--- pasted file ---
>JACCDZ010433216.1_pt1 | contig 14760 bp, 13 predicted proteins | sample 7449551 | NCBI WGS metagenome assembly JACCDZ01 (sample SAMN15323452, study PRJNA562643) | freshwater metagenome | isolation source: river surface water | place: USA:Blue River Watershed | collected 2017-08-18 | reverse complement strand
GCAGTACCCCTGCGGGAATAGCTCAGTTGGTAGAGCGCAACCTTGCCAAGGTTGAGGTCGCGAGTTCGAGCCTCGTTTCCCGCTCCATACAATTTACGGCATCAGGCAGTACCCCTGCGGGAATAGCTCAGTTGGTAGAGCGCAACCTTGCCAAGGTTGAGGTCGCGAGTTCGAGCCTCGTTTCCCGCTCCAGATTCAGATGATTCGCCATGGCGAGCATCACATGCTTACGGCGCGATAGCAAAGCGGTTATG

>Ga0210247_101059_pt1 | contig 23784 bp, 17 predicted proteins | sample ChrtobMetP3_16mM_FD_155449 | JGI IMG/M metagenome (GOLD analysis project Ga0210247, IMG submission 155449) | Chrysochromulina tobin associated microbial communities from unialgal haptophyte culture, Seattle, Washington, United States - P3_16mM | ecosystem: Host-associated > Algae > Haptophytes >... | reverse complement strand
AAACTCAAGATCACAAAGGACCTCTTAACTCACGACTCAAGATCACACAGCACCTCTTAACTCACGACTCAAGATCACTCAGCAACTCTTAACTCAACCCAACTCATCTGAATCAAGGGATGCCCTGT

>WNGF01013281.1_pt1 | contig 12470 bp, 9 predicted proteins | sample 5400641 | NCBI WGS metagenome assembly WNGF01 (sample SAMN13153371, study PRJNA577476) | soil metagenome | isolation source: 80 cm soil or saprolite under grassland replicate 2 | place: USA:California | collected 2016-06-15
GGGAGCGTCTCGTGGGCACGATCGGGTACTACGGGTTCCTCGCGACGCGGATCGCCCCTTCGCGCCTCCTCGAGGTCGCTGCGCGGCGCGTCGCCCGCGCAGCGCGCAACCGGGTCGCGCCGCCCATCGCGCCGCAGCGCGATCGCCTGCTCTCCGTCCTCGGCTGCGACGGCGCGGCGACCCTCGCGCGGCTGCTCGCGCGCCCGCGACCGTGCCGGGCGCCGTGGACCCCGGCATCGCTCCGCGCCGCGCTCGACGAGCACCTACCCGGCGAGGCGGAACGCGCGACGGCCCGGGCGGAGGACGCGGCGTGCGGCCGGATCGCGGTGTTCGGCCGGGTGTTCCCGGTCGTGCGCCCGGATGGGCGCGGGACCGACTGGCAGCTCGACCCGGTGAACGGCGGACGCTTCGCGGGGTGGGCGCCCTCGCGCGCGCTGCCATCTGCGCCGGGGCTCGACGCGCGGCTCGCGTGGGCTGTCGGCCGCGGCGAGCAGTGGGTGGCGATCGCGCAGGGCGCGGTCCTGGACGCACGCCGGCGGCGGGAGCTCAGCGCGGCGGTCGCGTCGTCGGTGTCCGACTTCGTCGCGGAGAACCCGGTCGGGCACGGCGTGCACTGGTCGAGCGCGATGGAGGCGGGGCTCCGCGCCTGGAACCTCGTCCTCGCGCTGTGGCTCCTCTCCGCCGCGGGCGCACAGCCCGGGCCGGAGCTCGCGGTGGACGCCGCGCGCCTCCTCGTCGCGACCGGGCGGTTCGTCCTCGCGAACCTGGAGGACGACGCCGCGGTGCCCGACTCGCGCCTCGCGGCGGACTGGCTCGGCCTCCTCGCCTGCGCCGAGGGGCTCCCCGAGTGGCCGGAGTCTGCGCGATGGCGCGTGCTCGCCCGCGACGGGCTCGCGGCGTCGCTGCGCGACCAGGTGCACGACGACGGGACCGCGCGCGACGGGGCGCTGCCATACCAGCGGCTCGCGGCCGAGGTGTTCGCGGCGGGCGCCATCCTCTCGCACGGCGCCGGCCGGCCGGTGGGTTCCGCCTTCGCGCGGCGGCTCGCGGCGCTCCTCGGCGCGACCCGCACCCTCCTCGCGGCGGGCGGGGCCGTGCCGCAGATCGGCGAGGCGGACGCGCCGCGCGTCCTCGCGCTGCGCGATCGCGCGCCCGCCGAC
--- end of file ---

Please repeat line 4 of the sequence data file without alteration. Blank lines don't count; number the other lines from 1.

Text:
AAACTCAAGATCACAAAGGACCTCTTAACTCACGACTCAAGATCACACAGCACCTCTTAACTCACGACTCAAGATCACTCAGCAACTCTTAACTCAACCCAACTCATCTGAATCAAGGGATGCCCTGT